In the present study, only one patient showed postoperative infection in three-point fixation group. Although postoperative infection rates are theoretically higher for a number of reasons, it has been experienced that postoperative systemic antibiotics coupled with adequate hygiene and antibacterial mouth rinses result in low incidence of infection.
Zygoma and maxilla forms a critical portion of the orbit and therefore contributes to the deformities that may remain even after fracture treatment. Proper planning for ZMC fracture treatment is necessary to minimize the occurrence of deformities such as enophthalmos, dystopia, and loss of zygomatic prominence. Stainless steel plates used in this study were very economical and provide better stability in Group A (two-point fixation). Postoperative aesthetic appearance of all patients was acceptable, except in Group B (three-point fixation) who had noticeable malar asymmetry (Grade 2) as compared to Group A (two-point fixation). Group A (two-point fixation) is better in terms of paraesthesia as compared to three-point fixation group because of more handling and more instrumentation in Group B (three-point fixation). Group A (two-point fixation) yields promising results in terms of malar symmetry, interincisal mouth opening, and providing adequate postoperative stability as well as resolution of infraorbital paraesthesia as compared to Group B (three-point fixation). Group A (two-point fixation) provides better advantages as compared to Group B (three-point fixation) because of minimized incision, duration of surgery, and postoperative complications.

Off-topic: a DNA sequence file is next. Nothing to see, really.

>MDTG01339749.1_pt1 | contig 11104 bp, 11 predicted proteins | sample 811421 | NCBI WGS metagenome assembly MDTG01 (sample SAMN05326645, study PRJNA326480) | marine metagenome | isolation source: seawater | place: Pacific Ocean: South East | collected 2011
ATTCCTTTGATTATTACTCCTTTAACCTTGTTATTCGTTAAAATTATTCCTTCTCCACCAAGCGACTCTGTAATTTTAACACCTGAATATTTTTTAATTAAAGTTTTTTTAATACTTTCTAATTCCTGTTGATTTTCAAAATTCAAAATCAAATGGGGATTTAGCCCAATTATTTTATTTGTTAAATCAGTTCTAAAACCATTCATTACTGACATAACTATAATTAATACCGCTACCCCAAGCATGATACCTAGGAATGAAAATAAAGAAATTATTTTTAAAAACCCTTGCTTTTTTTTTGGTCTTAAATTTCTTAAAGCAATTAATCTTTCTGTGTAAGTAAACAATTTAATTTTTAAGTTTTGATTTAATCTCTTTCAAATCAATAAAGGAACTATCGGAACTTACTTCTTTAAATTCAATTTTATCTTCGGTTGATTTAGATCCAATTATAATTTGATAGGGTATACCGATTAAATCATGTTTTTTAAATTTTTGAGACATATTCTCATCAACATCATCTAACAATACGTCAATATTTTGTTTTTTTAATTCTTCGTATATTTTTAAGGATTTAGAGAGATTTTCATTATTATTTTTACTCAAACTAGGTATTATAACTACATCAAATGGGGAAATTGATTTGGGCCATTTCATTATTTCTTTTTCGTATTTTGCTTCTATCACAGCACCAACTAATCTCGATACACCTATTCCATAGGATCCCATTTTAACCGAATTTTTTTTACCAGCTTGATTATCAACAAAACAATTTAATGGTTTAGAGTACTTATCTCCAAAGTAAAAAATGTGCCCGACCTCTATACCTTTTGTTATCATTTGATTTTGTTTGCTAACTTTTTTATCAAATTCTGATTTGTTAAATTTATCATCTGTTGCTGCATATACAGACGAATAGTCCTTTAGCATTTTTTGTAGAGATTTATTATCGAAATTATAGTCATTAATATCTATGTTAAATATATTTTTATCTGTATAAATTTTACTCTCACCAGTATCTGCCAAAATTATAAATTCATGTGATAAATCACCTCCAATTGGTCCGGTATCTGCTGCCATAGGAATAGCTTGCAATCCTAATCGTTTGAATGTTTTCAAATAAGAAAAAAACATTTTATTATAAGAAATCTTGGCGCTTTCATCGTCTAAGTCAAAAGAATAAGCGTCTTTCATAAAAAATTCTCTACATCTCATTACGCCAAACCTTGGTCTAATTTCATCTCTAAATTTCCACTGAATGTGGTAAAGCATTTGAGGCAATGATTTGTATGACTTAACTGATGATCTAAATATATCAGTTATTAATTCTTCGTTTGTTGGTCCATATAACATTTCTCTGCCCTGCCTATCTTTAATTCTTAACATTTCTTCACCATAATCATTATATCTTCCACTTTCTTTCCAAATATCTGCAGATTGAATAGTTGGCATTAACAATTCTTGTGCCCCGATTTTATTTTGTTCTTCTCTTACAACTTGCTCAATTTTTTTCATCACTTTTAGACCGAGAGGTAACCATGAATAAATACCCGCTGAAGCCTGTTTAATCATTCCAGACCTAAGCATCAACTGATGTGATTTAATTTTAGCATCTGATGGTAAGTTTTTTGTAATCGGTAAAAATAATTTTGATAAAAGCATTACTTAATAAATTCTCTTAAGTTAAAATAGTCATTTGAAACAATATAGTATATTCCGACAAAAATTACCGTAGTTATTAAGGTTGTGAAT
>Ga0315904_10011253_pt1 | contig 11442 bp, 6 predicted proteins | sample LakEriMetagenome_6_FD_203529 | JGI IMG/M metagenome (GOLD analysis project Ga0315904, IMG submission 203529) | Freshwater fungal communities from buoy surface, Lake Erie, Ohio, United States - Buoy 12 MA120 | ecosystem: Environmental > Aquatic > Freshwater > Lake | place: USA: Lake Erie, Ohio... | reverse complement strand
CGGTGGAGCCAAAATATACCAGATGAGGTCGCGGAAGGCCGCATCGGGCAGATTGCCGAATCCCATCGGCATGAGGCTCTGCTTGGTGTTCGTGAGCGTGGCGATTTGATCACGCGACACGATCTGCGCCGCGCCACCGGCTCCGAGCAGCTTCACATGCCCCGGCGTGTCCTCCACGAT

Informed consent was obtained from the patients as a standard protocol.
Financial support and sponsorship
Conflicts of interest
There are no conflicts of interest.